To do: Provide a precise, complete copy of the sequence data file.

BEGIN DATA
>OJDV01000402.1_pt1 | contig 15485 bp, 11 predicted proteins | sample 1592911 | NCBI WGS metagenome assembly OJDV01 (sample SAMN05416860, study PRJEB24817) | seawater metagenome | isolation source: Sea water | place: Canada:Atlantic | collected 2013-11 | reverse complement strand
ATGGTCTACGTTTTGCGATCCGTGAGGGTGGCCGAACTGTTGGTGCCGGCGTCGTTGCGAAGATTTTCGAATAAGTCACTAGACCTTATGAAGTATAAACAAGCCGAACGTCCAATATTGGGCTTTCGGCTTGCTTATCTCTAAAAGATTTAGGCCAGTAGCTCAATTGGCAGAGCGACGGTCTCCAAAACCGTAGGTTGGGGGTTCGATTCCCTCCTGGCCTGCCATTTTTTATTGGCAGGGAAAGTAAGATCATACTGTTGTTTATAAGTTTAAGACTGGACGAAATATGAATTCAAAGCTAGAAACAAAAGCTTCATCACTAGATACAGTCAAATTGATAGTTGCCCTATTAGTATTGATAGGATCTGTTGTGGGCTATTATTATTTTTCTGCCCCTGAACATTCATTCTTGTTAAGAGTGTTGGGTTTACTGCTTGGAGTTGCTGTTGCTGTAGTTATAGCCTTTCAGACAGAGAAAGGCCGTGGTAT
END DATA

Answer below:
>OJDV01000402.1_pt1 | contig 15485 bp, 11 predicted proteins | sample 1592911 | NCBI WGS metagenome assembly OJDV01 (sample SAMN05416860, study PRJEB24817) | seawater metagenome | isolation source: Sea water | place: Canada:Atlantic | collected 2013-11 | reverse complement strand
ATGGTCTACGTTTTGCGATCCGTGAGGGTGGCCGAACTGTTGGTGCCGGCGTCGTTGCGAAGATTTTCGAATAAGTCACTAGACCTTATGAAGTATAAACAAGCCGAACGTCCAATATTGGGCTTTCGGCTTGCTTATCTCTAAAAGATTTAGGCCAGTAGCTCAATTGGCAGAGCGACGGTCTCCAAAACCGTAGGTTGGGGGTTCGATTCCCTCCTGGCCTGCCATTTTTTATTGGCAGGGAAAGTAAGATCATACTGTTGTTTATAAGTTTAAGACTGGACGAAATATGAATTCAAAGCTAGAAACAAAAGCTTCATCACTAGATACAGTCAAATTGATAGTTGCCCTATTAGTATTGATAGGATCTGTTGTGGGCTATTATTATTTTTCTGCCCCTGAACATTCATTCTTGTTAAGAGTGTTGGGTTTACTGCTTGGAGTTGCTGTTGCTGTAGTTATAGCCTTTCAGACAGAGAAAGGCCGTGGTAT